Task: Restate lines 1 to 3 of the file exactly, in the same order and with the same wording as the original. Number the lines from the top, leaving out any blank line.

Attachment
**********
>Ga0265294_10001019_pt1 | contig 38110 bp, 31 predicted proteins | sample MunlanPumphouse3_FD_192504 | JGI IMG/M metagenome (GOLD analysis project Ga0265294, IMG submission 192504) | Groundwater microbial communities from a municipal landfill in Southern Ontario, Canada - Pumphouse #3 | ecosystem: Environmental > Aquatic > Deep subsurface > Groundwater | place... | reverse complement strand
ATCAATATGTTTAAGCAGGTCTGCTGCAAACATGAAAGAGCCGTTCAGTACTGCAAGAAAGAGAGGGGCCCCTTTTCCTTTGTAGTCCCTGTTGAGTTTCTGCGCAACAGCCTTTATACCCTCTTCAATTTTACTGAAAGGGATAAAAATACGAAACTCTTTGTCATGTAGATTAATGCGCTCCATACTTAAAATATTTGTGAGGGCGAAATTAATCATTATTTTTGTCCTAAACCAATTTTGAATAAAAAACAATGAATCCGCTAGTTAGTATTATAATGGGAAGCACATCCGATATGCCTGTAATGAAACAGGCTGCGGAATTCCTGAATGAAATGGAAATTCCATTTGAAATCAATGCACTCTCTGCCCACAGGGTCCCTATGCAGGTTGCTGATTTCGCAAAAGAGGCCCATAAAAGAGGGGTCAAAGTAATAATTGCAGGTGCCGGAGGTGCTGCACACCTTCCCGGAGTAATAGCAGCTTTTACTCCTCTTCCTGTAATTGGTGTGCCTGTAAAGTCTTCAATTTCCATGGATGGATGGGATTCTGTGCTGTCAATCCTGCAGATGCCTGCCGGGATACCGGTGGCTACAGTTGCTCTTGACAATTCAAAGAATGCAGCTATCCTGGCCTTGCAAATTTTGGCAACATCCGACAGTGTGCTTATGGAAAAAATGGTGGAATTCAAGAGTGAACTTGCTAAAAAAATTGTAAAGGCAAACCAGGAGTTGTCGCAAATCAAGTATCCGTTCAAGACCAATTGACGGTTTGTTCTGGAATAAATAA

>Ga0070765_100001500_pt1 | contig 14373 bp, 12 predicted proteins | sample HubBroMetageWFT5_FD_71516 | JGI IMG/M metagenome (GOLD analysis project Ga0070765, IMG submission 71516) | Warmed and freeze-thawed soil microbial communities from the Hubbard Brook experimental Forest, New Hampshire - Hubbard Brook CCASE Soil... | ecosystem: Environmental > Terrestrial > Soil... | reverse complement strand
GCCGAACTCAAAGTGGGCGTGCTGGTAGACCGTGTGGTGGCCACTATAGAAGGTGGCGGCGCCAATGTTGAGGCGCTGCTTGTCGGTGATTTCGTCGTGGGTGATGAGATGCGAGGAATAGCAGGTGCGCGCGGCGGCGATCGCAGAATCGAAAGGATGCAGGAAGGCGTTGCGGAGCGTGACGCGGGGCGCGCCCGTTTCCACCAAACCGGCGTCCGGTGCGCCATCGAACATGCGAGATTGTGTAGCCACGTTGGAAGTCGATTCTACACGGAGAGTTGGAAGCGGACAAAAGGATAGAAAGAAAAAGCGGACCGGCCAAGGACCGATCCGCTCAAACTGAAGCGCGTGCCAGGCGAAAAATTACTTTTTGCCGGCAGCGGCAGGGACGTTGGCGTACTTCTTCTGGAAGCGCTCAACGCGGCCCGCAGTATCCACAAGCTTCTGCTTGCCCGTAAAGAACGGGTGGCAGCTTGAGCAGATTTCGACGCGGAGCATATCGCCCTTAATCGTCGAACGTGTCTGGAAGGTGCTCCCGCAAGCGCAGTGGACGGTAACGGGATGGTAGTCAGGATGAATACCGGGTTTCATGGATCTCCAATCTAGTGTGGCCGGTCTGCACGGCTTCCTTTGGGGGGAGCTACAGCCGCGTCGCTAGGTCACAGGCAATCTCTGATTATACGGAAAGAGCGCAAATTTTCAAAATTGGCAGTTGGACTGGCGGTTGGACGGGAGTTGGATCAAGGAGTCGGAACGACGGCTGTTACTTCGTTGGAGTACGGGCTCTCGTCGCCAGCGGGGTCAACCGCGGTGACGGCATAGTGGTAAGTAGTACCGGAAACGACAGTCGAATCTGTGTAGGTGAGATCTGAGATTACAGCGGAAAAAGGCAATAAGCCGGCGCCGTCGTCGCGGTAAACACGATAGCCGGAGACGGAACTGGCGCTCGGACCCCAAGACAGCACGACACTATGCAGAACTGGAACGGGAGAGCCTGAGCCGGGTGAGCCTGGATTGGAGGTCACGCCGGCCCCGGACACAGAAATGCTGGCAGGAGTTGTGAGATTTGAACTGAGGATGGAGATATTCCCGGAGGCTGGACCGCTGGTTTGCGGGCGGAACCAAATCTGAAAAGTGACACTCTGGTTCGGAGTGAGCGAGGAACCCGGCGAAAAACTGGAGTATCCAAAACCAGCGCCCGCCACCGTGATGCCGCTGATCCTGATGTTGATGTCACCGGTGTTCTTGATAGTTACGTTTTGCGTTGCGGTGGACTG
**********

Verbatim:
>Ga0265294_10001019_pt1 | contig 38110 bp, 31 predicted proteins | sample MunlanPumphouse3_FD_192504 | JGI IMG/M metagenome (GOLD analysis project Ga0265294, IMG submission 192504) | Groundwater microbial communities from a municipal landfill in Southern Ontario, Canada - Pumphouse #3 | ecosystem: Environmental > Aquatic > Deep subsurface > Groundwater | place... | reverse complement strand
ATCAATATGTTTAAGCAGGTCTGCTGCAAACATGAAAGAGCCGTTCAGTACTGCAAGAAAGAGAGGGGCCCCTTTTCCTTTGTAGTCCCTGTTGAGTTTCTGCGCAACAGCCTTTATACCCTCTTCAATTTTACTGAAAGGGATAAAAATACGAAACTCTTTGTCATGTAGATTAATGCGCTCCATACTTAAAATATTTGTGAGGGCGAAATTAATCATTATTTTTGTCCTAAACCAATTTTGAATAAAAAACAATGAATCCGCTAGTTAGTATTATAATGGGAAGCACATCCGATATGCCTGTAATGAAACAGGCTGCGGAATTCCTGAATGAAATGGAAATTCCATTTGAAATCAATGCACTCTCTGCCCACAGGGTCCCTATGCAGGTTGCTGATTTCGCAAAAGAGGCCCATAAAAGAGGGGTCAAAGTAATAATTGCAGGTGCCGGAGGTGCTGCACACCTTCCCGGAGTAATAGCAGCTTTTACTCCTCTTCCTGTAATTGGTGTGCCTGTAAAGTCTTCAATTTCCATGGATGGATGGGATTCTGTGCTGTCAATCCTGCAGATGCCTGCCGGGATACCGGTGGCTACAGTTGCTCTTGACAATTCAAAGAATGCAGCTATCCTGGCCTTGCAAATTTTGGCAACATCCGACAGTGTGCTTATGGAAAAAATGGTGGAATTCAAGAGTGAACTTGCTAAAAAAATTGTAAAGGCAAACCAGGAGTTGTCGCAAATCAAGTATCCGTTCAAGACCAATTGACGGTTTGTTCTGGAATAAATAA

>Ga0070765_100001500_pt1 | contig 14373 bp, 12 predicted proteins | sample HubBroMetageWFT5_FD_71516 | JGI IMG/M metagenome (GOLD analysis project Ga0070765, IMG submission 71516) | Warmed and freeze-thawed soil microbial communities from the Hubbard Brook experimental Forest, New Hampshire - Hubbard Brook CCASE Soil... | ecosystem: Environmental > Terrestrial > Soil... | reverse complement strand